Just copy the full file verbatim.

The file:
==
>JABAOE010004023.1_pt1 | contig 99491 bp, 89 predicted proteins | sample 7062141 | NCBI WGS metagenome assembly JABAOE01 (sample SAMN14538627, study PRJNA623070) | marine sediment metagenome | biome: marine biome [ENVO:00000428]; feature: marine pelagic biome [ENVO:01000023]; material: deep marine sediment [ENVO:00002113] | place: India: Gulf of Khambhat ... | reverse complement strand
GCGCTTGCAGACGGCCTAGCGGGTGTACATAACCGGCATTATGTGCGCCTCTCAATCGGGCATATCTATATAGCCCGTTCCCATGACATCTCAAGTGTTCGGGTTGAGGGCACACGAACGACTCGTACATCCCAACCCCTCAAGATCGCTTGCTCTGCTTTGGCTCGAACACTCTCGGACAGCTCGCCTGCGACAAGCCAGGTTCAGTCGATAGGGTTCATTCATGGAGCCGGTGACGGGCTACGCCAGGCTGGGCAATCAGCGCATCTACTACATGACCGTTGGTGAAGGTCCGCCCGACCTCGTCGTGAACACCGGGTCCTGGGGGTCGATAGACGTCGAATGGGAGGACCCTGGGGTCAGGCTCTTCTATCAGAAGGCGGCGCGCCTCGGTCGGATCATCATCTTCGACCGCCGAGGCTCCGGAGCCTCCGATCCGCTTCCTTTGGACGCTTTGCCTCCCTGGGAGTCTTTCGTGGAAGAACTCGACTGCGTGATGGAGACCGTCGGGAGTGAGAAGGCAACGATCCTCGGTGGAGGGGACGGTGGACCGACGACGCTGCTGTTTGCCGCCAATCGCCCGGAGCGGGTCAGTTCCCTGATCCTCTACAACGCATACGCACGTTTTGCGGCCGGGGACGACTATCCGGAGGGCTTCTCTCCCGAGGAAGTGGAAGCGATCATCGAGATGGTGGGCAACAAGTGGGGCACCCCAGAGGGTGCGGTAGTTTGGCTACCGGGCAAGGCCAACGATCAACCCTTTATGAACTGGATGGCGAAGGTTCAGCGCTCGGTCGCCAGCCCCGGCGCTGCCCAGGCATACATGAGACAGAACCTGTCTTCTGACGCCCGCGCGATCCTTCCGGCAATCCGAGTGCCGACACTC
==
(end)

>JABAOE010004023.1_pt1 | contig 99491 bp, 89 predicted proteins | sample 7062141 | NCBI WGS metagenome assembly JABAOE01 (sample SAMN14538627, study PRJNA623070) | marine sediment metagenome | biome: marine biome [ENVO:00000428]; feature: marine pelagic biome [ENVO:01000023]; material: deep marine sediment [ENVO:00002113] | place: India: Gulf of Khambhat ... | reverse complement strand
GCGCTTGCAGACGGCCTAGCGGGTGTACATAACCGGCATTATGTGCGCCTCTCAATCGGGCATATCTATATAGCCCGTTCCCATGACATCTCAAGTGTTCGGGTTGAGGGCACACGAACGACTCGTACATCCCAACCCCTCAAGATCGCTTGCTCTGCTTTGGCTCGAACACTCTCGGACAGCTCGCCTGCGACAAGCCAGGTTCAGTCGATAGGGTTCATTCATGGAGCCGGTGACGGGCTACGCCAGGCTGGGCAATCAGCGCATCTACTACATGACCGTTGGTGAAGGTCCGCCCGACCTCGTCGTGAACACCGGGTCCTGGGGGTCGATAGACGTCGAATGGGAGGACCCTGGGGTCAGGCTCTTCTATCAGAAGGCGGCGCGCCTCGGTCGGATCATCATCTTCGACCGCCGAGGCTCCGGAGCCTCCGATCCGCTTCCTTTGGACGCTTTGCCTCCCTGGGAGTCTTTCGTGGAAGAACTCGACTGCGTGATGGAGACCGTCGGGAGTGAGAAGGCAACGATCCTCGGTGGAGGGGACGGTGGACCGACGACGCTGCTGTTTGCCGCCAATCGCCCGGAGCGGGTCAGTTCCCTGATCCTCTACAACGCATACGCACGTTTTGCGGCCGGGGACGACTATCCGGAGGGCTTCTCTCCCGAGGAAGTGGAAGCGATCATCGAGATGGTGGGCAACAAGTGGGGCACCCCAGAGGGTGCGGTAGTTTGGCTACCGGGCAAGGCCAACGATCAACCCTTTATGAACTGGATGGCGAAGGTTCAGCGCTCGGTCGCCAGCCCCGGCGCTGCCCAGGCATACATGAGACAGAACCTGTCTTCTGACGCCCGCGCGATCCTTCCGGCAATCCGAGTGCCGACACTC